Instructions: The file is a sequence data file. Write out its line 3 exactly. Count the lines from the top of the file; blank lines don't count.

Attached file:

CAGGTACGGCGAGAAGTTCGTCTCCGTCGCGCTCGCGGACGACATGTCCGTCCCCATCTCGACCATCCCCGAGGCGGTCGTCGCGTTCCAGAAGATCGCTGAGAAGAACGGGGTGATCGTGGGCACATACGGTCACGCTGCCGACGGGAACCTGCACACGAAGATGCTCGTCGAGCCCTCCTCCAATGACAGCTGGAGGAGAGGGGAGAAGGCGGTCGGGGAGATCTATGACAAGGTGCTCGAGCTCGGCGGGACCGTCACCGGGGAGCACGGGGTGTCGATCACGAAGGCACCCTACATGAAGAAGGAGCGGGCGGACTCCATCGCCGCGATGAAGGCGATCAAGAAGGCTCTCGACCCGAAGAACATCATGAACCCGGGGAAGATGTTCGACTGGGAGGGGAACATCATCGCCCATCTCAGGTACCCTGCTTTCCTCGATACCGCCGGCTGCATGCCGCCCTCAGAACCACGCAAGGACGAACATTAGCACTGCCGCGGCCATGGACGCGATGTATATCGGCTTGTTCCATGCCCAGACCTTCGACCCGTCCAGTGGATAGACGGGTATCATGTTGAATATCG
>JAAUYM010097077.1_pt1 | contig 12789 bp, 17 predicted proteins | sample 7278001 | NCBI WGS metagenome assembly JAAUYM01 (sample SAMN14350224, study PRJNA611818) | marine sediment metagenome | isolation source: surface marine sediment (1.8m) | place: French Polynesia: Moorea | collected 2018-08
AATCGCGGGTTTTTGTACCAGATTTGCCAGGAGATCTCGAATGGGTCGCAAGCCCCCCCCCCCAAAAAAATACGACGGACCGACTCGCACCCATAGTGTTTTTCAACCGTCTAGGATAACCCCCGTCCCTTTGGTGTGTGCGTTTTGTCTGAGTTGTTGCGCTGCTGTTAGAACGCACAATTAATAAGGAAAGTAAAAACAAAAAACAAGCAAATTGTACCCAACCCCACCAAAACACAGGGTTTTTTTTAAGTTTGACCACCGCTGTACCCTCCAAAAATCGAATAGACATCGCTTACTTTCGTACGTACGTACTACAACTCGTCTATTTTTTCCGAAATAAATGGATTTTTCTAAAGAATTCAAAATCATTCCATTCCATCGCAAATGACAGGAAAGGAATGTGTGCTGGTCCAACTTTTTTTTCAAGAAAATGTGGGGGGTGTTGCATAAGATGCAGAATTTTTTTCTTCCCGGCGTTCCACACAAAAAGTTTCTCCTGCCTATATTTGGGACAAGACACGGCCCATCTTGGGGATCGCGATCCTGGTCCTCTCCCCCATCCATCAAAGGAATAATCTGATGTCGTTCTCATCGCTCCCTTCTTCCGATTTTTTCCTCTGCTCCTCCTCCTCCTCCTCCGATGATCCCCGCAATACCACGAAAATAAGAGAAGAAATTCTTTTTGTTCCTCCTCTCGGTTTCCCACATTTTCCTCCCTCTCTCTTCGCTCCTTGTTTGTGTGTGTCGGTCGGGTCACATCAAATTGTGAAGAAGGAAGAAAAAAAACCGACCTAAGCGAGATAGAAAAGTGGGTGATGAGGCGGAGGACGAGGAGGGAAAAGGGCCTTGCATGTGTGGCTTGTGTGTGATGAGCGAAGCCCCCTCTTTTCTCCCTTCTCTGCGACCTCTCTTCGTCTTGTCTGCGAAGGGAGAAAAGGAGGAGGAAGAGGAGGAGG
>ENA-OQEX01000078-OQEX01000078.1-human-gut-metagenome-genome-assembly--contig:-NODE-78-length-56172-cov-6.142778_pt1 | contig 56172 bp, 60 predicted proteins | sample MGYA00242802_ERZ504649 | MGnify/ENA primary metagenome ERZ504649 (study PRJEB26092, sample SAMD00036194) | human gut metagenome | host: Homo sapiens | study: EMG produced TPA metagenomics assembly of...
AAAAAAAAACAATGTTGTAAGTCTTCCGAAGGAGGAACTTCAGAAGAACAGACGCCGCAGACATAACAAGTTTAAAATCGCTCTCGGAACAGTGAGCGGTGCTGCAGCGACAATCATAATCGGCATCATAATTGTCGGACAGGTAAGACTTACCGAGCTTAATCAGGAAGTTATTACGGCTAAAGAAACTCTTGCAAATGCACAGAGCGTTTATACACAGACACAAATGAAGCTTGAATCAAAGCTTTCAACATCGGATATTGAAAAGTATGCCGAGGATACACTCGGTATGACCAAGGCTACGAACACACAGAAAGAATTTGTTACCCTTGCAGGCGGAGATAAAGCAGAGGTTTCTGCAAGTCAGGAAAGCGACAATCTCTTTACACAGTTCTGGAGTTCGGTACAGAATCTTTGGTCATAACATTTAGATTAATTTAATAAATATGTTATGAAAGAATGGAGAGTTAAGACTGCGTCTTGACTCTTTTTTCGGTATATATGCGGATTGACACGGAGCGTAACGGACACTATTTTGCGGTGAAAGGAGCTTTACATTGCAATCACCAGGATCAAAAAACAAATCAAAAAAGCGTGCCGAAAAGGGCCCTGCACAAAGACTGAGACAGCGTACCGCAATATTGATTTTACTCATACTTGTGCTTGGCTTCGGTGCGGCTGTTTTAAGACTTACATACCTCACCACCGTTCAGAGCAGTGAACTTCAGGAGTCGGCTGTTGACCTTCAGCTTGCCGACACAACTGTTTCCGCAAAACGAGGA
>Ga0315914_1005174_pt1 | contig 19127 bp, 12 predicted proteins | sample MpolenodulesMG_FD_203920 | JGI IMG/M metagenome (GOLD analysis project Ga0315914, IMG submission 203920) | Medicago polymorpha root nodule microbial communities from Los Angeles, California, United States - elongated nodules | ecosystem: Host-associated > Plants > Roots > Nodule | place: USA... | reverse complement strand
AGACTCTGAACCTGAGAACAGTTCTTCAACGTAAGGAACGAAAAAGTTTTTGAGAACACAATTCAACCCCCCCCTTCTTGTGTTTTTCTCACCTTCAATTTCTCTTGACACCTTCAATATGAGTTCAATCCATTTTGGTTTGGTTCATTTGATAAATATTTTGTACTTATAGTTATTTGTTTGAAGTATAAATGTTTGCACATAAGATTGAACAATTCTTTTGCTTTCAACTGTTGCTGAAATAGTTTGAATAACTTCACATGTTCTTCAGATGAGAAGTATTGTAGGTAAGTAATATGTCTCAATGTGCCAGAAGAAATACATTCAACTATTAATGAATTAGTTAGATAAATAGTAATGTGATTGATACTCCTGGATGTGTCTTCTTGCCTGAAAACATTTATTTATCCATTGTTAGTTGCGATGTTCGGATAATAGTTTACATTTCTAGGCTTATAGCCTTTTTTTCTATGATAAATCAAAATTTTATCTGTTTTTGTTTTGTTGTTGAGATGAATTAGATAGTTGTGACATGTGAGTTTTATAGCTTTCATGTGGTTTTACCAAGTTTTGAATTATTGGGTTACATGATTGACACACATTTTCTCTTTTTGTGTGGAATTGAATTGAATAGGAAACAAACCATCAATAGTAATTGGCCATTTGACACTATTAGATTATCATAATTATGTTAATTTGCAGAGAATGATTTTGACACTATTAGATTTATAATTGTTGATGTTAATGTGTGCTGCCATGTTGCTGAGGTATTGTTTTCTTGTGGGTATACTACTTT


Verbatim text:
AATCGCGGGTTTTTGTACCAGATTTGCCAGGAGATCTCGAATGGGTCGCAAGCCCCCCCCCCCAAAAAAATACGACGGACCGACTCGCACCCATAGTGTTTTTCAACCGTCTAGGATAACCCCCGTCCCTTTGGTGTGTGCGTTTTGTCTGAGTTGTTGCGCTGCTGTTAGAACGCACAATTAATAAGGAAAGTAAAAACAAAAAACAAGCAAATTGTACCCAACCCCACCAAAACACAGGGTTTTTTTTAAGTTTGACCACCGCTGTACCCTCCAAAAATCGAATAGACATCGCTTACTTTCGTACGTACGTACTACAACTCGTCTATTTTTTCCGAAATAAATGGATTTTTCTAAAGAATTCAAAATCATTCCATTCCATCGCAAATGACAGGAAAGGAATGTGTGCTGGTCCAACTTTTTTTTCAAGAAAATGTGGGGGGTGTTGCATAAGATGCAGAATTTTTTTCTTCCCGGCGTTCCACACAAAAAGTTTCTCCTGCCTATATTTGGGACAAGACACGGCCCATCTTGGGGATCGCGATCCTGGTCCTCTCCCCCATCCATCAAAGGAATAATCTGATGTCGTTCTCATCGCTCCCTTCTTCCGATTTTTTCCTCTGCTCCTCCTCCTCCTCCTCCGATGATCCCCGCAATACCACGAAAATAAGAGAAGAAATTCTTTTTGTTCCTCCTCTCGGTTTCCCACATTTTCCTCCCTCTCTCTTCGCTCCTTGTTTGTGTGTGTCGGTCGGGTCACATCAAATTGTGAAGAAGGAAGAAAAAAAACCGACCTAAGCGAGATAGAAAAGTGGGTGATGAGGCGGAGGACGAGGAGGGAAAAGGGCCTTGCATGTGTGGCTTGTGTGTGATGAGCGAAGCCCCCTCTTTTCTCCCTTCTCTGCGACCTCTCTTCGTCTTGTCTGCGAAGGGAGAAAAGGAGGAGGAAGAGGAGGAGG